Acid etching is the process of applying an acid solution to your concrete surface, which allows the acid to react with and, for effect, “etch” the concrete. Using this process for your concrete will definitely remove most surface deposits and other unnecessary elements on it. Acid etching is commonly used for commercial concrete surface preparation.
Another method of preparing the concrete surface is shot blasting. But this one requires special equipment and trained professionals (or even special contractors for concrete). Acid etching is the most practical method that’s available for the do-it-yourself homeowner.
Guidelines for Acid Etching
Concrete acid etching will not be able to remove previous sealers or the concrete surface itself. These must be removed manually or mechanically by shotblasting, sandblasting or scarifying. However, sealers that have soaked way in too deep in the concrete may not be removed at all.
Acid etching is most commonly used for the surface preparation of home shops, garages, basements and general concrete.
If the concrete surface is dirtied with oils or grease, cleaning the surface with an alkali detergent cleaner is essential for a proper clean. You can also use a detergent partnered with a steam cleaner as another option.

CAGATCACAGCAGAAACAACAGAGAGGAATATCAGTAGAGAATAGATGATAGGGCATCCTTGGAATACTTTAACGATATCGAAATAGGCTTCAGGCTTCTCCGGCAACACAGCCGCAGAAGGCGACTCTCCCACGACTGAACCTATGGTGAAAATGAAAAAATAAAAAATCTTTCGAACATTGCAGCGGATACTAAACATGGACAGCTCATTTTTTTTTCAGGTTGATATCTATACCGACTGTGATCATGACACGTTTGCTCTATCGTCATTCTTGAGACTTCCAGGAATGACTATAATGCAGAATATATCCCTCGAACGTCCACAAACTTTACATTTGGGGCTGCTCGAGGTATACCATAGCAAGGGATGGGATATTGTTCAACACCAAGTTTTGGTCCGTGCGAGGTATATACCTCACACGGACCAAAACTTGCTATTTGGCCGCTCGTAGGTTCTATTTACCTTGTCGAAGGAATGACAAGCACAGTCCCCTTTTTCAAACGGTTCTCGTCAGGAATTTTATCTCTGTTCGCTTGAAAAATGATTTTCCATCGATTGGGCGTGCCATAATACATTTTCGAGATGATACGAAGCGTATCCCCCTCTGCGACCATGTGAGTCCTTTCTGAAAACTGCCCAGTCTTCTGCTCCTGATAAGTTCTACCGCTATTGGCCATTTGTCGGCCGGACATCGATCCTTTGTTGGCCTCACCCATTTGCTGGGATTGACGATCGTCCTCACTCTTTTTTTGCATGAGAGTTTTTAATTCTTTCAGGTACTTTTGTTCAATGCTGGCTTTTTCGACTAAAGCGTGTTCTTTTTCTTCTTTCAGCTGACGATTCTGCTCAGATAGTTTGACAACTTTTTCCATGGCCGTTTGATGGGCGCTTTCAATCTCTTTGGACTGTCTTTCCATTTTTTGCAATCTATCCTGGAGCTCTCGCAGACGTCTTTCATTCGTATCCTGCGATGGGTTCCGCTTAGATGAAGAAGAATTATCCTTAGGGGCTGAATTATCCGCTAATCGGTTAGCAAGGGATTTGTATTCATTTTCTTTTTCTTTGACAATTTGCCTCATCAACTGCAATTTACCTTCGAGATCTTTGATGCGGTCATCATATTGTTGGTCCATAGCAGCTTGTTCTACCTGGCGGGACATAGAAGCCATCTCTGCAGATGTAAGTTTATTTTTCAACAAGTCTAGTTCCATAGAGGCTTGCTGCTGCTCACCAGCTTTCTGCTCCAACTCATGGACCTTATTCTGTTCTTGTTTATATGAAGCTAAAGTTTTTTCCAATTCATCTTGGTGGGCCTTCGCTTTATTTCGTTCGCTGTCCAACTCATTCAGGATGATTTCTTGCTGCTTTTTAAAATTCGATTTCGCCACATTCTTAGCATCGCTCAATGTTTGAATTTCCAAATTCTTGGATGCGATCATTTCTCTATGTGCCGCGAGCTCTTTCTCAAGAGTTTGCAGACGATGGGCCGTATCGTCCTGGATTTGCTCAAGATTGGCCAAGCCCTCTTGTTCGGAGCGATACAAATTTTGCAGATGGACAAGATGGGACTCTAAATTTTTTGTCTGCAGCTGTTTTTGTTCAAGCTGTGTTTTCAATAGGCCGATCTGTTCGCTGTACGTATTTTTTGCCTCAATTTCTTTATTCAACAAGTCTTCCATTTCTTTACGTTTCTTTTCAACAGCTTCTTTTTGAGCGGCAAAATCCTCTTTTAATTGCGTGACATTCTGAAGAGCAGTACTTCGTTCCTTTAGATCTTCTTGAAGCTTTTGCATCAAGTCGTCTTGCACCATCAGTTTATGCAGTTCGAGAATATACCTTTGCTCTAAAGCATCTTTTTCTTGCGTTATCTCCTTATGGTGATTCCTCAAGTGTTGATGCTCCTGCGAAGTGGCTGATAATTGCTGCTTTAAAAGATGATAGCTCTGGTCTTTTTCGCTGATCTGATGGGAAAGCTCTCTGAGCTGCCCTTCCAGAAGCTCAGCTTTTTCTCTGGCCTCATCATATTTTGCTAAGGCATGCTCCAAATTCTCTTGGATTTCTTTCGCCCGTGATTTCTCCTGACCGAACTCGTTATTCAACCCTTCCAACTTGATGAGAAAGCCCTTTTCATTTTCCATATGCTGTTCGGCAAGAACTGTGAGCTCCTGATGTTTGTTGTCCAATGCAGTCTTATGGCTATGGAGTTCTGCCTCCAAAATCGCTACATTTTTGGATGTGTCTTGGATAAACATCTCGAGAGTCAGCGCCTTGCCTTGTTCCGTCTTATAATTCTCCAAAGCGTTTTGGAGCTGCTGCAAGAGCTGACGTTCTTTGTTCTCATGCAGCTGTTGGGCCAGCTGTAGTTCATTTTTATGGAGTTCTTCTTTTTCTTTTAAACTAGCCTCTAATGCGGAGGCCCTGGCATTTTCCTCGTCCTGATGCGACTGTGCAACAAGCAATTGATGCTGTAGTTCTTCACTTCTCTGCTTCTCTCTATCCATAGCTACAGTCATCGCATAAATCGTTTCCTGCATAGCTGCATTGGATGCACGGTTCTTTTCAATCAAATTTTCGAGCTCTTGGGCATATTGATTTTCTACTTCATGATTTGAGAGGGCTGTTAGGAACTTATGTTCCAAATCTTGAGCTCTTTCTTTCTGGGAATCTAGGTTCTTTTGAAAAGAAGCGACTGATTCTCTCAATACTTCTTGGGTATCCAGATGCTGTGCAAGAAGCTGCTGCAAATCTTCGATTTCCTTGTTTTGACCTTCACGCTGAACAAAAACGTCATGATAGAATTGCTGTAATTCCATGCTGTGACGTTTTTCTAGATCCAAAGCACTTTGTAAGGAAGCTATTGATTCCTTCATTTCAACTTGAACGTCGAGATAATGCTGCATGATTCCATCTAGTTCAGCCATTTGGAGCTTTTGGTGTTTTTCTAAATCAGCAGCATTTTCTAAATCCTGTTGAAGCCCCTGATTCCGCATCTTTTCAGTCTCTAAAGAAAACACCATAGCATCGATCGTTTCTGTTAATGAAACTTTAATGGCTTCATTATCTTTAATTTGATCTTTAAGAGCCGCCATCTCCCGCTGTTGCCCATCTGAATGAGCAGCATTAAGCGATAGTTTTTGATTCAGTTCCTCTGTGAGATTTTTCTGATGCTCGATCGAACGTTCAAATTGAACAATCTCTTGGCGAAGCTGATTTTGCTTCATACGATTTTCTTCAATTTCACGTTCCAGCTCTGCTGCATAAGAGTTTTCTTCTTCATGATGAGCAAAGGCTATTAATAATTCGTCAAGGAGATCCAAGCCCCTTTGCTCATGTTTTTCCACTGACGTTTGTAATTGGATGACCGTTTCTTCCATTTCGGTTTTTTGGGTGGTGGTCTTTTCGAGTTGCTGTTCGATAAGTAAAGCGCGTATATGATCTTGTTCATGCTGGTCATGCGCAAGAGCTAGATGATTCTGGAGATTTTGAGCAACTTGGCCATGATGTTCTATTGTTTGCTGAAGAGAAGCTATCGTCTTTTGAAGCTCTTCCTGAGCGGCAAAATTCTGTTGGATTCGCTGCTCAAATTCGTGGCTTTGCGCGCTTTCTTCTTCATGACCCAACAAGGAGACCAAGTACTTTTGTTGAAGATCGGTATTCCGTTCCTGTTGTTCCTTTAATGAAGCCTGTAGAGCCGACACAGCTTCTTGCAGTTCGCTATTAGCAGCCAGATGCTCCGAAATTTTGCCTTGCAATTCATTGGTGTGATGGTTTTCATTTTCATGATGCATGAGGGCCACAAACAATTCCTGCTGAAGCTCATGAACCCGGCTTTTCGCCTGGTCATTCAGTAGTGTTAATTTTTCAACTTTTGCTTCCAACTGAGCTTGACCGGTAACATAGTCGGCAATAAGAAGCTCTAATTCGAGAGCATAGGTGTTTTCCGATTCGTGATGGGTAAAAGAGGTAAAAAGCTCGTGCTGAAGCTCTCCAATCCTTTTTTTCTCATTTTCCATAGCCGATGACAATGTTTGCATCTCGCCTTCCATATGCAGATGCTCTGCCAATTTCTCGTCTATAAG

Acid Etching Agents
- Hydrochloric Acid – Sold in 31% solutions. These must be diluted to 10 – 15 %. For every 40 – 50 square feet, one (1) gallon of agent must be used. Remember to take extra precaution and care when applying or using this as it has very strong fumes. For the best application and safety precaution, we recommend hiring a professional decorative concrete contractor.
- Sulfamic Acid – this consists of a white powder dissolved in hot water. It’s less dangerous to work with compared to the other acids and the best choice for non-professionals. You can use this by mixing one pound of sulfamic acid with 1 gallon of hot water for every 300 square feet of your concrete surface.
- Phosphoric Acid – this acid etching agent produces less fumes and can be used around metals like carbon or galvanized steel (commonly weak when used with acid).